On April 29 2014 the Supreme Court lowered the bar for prevailing litigants in certain patent suits to seek attorneys' fees, reversing a Federal Circuit panel decision to hold that the Federal Circuit's traditional framework for assessing "exceptional cases" under 35 USC § 285 was unduly rigid and impermissibly encumbered the discretion of district courts.(1) The court also held that an appellate court should review all aspects of a district court's exceptional case determination for abuse of discretion.(2)
ICON Health & Fitness owns a patent relating to the linkage used in elliptical machines allowing the user to adjust the stride length. ICON sued Octane Fitness, alleging that Octane's elliptical machines infringed several claims of its patent. The district court granted Octane's motion for summary judgment of non-infringement. Octane subsequently moved for award of attorney's fees under 35 USC § 285. The district court denied Octane's motion for attorneys' fees, finding that Octane had failed to demonstrate by clear and convincing evidence that:
- the suit was brought in "subjective bad faith"; and
- the suit was "objectively baseless".
The Federal Circuit affirmed the district court's summary judgment of non-infringement and declined to find that Octane had established exceptional case under Section 285 by clear and convincing evidence. In its cross-appeal, Octane sought to lower the standard for exceptionality to "objectively unreasonable". The Federal Circuit declined to lower the standard and found no reason to revisit the settled objectively baseless standard for exceptionality.
Allcare Health Management Systems, Inc owns a patent relating to a method of data entry and management useful in the healthcare industry. Allcare notified Highmark, Inc that it believed that Highmark's transaction processing system infringed its patent. Highmark filed for declaratory judgment of non-infringement. Allcare counterclaimed, alleging infringement of several claims of its method patent. The district court granted Highmark summary judgment of non-infringement at trial. Highmark subsequently moved for attorneys' fees for exceptional case under Section 285, which were awarded by the district court.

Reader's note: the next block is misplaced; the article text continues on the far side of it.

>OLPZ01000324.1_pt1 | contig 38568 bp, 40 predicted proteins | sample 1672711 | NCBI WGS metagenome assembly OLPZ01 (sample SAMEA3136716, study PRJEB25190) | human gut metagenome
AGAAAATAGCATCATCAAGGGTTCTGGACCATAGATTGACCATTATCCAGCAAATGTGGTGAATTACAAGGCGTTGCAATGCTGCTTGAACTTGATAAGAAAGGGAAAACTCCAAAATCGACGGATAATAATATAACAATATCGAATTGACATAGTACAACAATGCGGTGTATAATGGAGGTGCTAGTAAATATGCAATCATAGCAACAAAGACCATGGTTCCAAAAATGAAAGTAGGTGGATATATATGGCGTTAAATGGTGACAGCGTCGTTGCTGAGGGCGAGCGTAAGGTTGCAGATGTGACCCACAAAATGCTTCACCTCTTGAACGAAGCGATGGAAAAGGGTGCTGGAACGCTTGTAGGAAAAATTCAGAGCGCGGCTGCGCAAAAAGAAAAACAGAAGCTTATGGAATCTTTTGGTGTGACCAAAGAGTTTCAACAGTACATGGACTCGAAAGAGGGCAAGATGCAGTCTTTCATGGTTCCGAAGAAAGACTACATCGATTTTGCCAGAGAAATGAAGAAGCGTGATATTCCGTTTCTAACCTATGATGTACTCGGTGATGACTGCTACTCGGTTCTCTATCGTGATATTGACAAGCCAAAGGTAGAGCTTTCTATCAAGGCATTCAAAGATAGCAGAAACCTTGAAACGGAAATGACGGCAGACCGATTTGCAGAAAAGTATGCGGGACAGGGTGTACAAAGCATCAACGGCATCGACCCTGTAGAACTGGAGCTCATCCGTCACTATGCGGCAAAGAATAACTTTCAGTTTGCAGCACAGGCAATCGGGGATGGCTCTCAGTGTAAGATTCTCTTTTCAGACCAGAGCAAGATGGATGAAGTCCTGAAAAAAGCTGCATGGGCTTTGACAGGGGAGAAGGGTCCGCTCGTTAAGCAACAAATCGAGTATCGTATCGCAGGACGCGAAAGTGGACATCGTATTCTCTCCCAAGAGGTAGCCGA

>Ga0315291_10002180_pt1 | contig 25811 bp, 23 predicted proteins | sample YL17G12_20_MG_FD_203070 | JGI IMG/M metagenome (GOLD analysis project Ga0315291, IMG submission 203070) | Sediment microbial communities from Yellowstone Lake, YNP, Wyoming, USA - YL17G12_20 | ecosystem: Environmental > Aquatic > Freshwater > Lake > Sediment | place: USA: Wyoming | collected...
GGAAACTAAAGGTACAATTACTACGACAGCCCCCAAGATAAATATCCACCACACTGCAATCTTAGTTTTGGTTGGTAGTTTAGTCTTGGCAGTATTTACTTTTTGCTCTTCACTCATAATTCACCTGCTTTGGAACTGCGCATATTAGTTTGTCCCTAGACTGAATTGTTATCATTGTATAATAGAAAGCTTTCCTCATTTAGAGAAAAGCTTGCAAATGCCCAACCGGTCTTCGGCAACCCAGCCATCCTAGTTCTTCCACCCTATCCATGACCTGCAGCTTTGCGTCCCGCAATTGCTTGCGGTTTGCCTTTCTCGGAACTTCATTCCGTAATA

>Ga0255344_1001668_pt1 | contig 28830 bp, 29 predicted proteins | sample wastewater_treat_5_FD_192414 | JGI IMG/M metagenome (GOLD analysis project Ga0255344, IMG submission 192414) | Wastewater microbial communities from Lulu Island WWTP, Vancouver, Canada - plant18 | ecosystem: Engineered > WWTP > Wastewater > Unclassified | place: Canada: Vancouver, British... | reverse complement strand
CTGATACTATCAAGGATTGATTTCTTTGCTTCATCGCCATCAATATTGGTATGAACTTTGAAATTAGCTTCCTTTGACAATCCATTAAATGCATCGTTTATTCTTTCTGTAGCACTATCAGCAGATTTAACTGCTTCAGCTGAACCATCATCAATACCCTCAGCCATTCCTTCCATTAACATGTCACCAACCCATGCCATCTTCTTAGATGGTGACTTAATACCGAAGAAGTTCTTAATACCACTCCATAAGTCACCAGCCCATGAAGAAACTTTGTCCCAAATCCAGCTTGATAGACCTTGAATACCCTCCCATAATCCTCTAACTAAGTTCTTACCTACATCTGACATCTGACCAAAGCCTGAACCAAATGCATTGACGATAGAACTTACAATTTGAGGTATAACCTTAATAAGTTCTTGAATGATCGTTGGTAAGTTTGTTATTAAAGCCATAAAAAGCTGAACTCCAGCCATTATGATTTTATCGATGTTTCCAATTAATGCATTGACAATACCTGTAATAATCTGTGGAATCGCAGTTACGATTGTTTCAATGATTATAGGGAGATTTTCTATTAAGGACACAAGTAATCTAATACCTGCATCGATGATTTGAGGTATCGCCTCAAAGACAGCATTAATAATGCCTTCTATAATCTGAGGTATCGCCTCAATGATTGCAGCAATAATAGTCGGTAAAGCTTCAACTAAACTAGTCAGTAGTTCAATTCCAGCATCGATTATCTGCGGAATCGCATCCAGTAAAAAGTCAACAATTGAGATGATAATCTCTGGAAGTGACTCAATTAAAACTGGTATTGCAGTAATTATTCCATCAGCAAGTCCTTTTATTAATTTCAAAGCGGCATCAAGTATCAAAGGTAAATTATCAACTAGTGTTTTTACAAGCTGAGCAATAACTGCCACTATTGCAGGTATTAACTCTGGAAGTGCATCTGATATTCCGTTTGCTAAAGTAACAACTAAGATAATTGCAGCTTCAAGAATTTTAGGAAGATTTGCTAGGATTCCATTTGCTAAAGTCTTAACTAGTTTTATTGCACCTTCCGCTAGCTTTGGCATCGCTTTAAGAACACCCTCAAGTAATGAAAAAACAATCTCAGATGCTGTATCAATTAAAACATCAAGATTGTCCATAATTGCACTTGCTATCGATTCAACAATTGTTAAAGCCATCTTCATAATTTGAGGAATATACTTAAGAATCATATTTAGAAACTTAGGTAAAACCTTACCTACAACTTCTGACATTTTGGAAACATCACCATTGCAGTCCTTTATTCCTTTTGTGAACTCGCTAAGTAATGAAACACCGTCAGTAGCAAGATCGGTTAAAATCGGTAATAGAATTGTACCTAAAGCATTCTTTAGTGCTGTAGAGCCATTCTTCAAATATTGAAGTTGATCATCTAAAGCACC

The Federal Circuit affirmed the district court's finding of exceptional case for one patent claim at issue, but reversed the exceptional case finding for a second patent claim at issue. Because the framework for exceptional case is a question of both law and fact, the Federal Circuit reviewed the exceptional case determinations de novo and afforded no deference to the district court's findings.
In a decision delivered by Justice Sotomayor, the Supreme Court first determined that the Federal Circuit's traditional exceptional case framework as set forth in Brooks Furniture was inconsistent with the statutory text of Section 285. The court recognised that the Patent Act does not define 'exceptional', and thus should be construed in accordance with its ordinary meaning and in light of Congress's intent.